Champion/Classic Winner Temperence Hill Dies in Thailand

Champion/Classic Winner Temperence Hill Dies in Thailand
Photo: Barbara D. Livingston
1980 Belmont winner Temperence Hill
Temperence Hill, whose upset victory in the 1980 Belmont Stakes (gr. I) set the stage for a run toward a 3-year-old championship, died over the summer at Sawang Jai Farm near Bangkok, according to his owner, a high-ranking military official in Thailand. The 26-year-old son of Stop the Music began his stallion career at Gainesway Farm near Lexington and was sent to Thailand in the fall of 1996 following several seasons in Arkansas.

Temperence Hill was one of 1980's early 3-year-old stars by virtue of winning the Arkansas Derby (gr. II) and Rebel Handicap for the Loblolly Stable of John Ed Anthony and his former wife,Mary Lynn Dudley. He had lost that status going into the Belmont because of three straight losses in May. Headlining the 1 1/2-mile Belmont was the return match of Kentucky Derby (gr. I)-winning filly Genuine Risk and Preakness Stakes (gr. I) winner Codex.

Forgotten was Temperence Hill, who failed to distinguish himself in a third-place effort on turf at Belmont a week before the big race. Trainer Joe Cantey had noticed that when jockey Eddie Maple let up on the whip, the colt relaxed. Cantey also knew that Temperence Hill was best going around horses rather than through a crowd.

Belmont Day came up muddy, and Cantey equipped his colt with mud caulks. That and Maple's ride did the trick. Sent off at 53-1, Temperence Hill was reserved early, went around horses on the far turn, caught Genuine Risk and the previous year's 2-year-old champion Rockhill Native near the eighth pole while feeling the full force of the whip, and went on to win by two lengths over the filly.

Temperence Hill raced eight more times that year, and secured three dramatic scores on the way to the 3-year-old championship. He won the Travers Stakes (gr. I) at Saratoga to become the first Belmont/Travers winner since Arts and Letters in 1969, and took the Jockey Club Gold Cup (gr. I) over John Henry at Belmont. Temperence Hill's appearance in the inaugural Super Derby at Louisiana Downs helped get the $500,000 race off to a good start, and he ended up winning it by 5 1/2 lengths. Louisiana Downs later held a race in Temperence Hill's honor.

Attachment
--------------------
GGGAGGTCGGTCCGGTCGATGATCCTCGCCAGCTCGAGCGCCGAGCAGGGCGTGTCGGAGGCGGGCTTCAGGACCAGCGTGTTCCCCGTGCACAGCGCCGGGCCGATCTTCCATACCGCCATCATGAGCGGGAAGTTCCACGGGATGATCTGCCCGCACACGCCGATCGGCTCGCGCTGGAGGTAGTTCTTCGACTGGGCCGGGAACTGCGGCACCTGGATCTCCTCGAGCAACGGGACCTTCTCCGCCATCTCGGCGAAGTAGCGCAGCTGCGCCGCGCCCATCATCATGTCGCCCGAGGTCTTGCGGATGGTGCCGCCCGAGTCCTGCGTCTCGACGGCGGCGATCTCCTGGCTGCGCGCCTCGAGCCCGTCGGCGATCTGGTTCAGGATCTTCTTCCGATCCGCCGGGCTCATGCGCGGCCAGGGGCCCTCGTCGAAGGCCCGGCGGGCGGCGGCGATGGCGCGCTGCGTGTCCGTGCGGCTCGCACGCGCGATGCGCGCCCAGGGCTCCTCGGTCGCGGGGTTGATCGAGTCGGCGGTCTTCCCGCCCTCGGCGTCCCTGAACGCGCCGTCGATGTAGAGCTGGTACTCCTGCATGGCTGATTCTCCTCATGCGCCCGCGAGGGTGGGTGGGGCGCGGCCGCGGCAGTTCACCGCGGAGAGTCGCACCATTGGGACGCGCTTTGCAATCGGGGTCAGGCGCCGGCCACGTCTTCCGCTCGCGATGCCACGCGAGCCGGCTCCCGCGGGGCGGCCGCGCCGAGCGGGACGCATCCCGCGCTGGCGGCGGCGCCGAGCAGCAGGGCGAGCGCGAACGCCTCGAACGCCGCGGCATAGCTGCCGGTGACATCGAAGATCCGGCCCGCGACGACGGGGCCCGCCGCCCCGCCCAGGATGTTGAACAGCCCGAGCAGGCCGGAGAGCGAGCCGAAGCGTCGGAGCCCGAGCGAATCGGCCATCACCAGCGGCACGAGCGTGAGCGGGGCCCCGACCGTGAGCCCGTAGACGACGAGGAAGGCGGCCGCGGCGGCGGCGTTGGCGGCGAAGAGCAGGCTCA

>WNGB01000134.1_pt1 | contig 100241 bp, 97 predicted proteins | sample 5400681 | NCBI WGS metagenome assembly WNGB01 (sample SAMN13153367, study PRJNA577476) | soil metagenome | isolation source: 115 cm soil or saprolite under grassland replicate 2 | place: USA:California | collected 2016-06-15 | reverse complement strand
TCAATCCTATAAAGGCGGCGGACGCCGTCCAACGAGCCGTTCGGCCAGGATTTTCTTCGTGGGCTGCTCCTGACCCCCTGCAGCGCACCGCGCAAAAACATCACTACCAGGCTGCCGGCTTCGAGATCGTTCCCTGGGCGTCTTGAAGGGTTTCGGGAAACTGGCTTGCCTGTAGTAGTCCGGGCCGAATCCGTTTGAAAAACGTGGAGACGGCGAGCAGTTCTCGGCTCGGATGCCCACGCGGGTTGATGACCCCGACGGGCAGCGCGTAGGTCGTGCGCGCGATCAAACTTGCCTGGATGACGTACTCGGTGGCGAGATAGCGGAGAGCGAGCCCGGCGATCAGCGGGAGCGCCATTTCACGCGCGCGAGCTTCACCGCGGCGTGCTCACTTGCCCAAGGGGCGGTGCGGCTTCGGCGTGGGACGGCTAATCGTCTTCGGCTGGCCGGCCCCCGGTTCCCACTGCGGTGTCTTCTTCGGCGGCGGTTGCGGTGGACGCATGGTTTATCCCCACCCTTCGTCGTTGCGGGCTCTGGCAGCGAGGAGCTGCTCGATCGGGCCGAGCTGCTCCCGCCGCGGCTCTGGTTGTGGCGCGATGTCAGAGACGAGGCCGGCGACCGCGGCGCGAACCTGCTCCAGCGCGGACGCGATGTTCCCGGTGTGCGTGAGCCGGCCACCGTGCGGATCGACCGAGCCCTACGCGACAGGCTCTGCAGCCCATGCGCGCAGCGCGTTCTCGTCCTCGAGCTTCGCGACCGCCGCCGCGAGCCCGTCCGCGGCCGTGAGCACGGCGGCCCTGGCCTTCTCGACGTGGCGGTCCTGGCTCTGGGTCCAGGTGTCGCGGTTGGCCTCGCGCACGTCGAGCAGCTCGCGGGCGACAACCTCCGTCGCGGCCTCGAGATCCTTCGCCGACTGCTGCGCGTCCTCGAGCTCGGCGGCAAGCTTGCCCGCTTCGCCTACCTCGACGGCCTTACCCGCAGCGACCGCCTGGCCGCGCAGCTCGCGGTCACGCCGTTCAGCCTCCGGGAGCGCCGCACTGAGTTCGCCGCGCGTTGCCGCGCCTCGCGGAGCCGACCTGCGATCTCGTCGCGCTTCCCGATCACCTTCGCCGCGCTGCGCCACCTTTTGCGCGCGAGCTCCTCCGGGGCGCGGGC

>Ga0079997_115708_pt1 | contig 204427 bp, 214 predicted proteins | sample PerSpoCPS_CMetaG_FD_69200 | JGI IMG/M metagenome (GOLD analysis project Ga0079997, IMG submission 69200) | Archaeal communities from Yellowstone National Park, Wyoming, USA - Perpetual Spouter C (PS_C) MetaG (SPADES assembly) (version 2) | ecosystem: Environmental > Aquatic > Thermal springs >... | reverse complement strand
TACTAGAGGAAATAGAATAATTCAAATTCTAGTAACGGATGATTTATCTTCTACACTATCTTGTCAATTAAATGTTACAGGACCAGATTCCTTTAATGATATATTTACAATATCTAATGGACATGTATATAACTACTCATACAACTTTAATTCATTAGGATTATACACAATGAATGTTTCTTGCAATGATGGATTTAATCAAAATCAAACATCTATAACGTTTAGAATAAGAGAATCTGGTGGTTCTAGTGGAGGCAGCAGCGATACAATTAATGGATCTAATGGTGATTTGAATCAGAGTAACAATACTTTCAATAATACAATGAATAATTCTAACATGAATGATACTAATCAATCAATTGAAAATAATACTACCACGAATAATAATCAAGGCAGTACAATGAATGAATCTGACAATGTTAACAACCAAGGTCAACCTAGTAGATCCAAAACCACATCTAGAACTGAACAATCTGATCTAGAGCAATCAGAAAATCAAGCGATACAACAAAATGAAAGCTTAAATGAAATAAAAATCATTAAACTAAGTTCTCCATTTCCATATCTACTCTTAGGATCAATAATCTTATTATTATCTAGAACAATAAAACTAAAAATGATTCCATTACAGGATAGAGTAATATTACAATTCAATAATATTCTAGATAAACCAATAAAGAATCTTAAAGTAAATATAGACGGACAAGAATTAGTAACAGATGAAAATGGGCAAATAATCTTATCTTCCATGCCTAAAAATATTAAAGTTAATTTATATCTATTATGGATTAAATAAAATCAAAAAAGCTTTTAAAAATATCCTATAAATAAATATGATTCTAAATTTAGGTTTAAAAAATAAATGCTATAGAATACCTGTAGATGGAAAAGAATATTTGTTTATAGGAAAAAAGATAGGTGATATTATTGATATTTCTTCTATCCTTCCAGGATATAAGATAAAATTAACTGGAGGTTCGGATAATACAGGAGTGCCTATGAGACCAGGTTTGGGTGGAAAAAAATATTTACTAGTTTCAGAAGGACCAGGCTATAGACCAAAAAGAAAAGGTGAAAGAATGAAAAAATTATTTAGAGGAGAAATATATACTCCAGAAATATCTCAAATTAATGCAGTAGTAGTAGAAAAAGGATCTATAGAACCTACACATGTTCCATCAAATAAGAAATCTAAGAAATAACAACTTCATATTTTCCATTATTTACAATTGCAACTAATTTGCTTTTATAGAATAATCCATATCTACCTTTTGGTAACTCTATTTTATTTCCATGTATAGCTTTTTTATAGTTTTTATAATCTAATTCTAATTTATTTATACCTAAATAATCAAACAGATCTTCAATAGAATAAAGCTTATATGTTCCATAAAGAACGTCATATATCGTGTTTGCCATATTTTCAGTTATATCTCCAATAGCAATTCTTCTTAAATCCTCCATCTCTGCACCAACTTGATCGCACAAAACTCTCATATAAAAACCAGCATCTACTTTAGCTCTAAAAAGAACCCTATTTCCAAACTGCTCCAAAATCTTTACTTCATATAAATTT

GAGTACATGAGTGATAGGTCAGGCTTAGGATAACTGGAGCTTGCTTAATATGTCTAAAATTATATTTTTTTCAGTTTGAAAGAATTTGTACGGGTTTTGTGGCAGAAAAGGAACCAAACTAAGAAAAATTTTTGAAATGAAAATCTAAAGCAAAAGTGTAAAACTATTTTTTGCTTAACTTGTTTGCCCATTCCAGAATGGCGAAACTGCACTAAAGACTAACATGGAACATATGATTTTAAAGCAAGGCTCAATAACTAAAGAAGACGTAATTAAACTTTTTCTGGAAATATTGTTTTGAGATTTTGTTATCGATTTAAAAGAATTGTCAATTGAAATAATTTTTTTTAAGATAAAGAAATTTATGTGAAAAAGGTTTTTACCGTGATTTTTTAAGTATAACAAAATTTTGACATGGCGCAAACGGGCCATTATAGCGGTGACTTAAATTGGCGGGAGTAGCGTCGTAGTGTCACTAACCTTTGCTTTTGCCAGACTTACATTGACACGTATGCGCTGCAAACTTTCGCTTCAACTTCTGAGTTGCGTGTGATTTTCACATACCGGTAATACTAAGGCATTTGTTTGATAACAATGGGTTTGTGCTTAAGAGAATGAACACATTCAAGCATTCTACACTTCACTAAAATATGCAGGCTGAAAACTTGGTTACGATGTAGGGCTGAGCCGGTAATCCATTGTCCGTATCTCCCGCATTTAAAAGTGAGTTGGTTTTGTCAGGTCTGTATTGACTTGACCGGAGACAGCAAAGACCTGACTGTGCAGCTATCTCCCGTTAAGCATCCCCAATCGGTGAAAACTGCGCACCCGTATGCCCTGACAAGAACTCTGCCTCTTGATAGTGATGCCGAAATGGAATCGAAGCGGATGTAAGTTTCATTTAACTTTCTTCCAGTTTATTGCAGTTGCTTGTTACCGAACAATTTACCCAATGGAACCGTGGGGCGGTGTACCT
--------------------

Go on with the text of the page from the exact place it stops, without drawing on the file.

Temperence Hill also played an interesting role in Spectacular Bid's historic walkover in the Woodward Stakes (gr. I) at Belmont Park. The race also had attracted leading older male Winter's Tale, but Cantey had no intention of running Temperence Hill against both of them, feeling that one would be tough enough. Cantey changed directions after Winter's Tale was scratched the day before the race because of an injury and ended up scratching his colt. The other contestant, Dr. Patches, also was scratched, ensuring the Woodward would be a walkover.

Even though he never raced against Spectacular Bid, Temperence Hill came out on top in one of their battles. He was the year's leading earner, his $1,130,452 in earnings being some $13,000 more than Bid's total.

As a 4-year-old in 1981, Temperence Hill captured the Suburban (gr. I), Oaklawn (gr. II), and Razorback (gr. III) Handicaps, with his victory in the Suburban proving especially historic. He became only the second horse in history--and the first since Sword Dancer two decades earlier--to win the Belmont, Travers, Jockey Club, and Suburban..

Temperence Hill, who was bred in Kentucky by Dr. Albert F. Polk Jr., was retired to Gainesway, then owned by John R. Gaines, in the fall of 1981 as racing's eighth all-time earner, with $1,567,650. He had won 11 of 31 races. Loblolly had bought Temperence Hill for $80,000 at the 1978 Keeneland September yearling sale.

Temperence Hill, who was produced from the Etonian mare Sister Shannon, enjoyed several good years at Gainesway. Millionaire Temperate Sil was the best of his runners, winning the 1986 Hollywood Futurity (gr. I) and the following year's Santa Anita Derby (gr. I) and Hollywood Park's Swaps Stakes (gr. I). Other offspring such as Her Temper, A Penny Is a Penny, and Hill Pass were grade II winners, and there were several grade III winners, including Til Forbid, who ran second in the 1991 Alabama Stakes (gr. I) at Saratoga.

Temperence Hill's career waned in the 1990s, and he was moved to D-Lan Farms near Bonnerdale, Ark. He later stood at Jon Starr's Starr Farm near Bonnerdale. To date, he is represented by 39 stakes winners, including three foreign champions.

Stop the Music is pensioned at age 33 at Gainesway, now owned by Graham J. Beck. One of Temperence Hill's half-sisters, Populi, produced a Loblolly champion in homebred Vanlandingham. A Jockey Club and Suburban winner, Vanlandingham earned an Eclipse Award as top older male in 1985.

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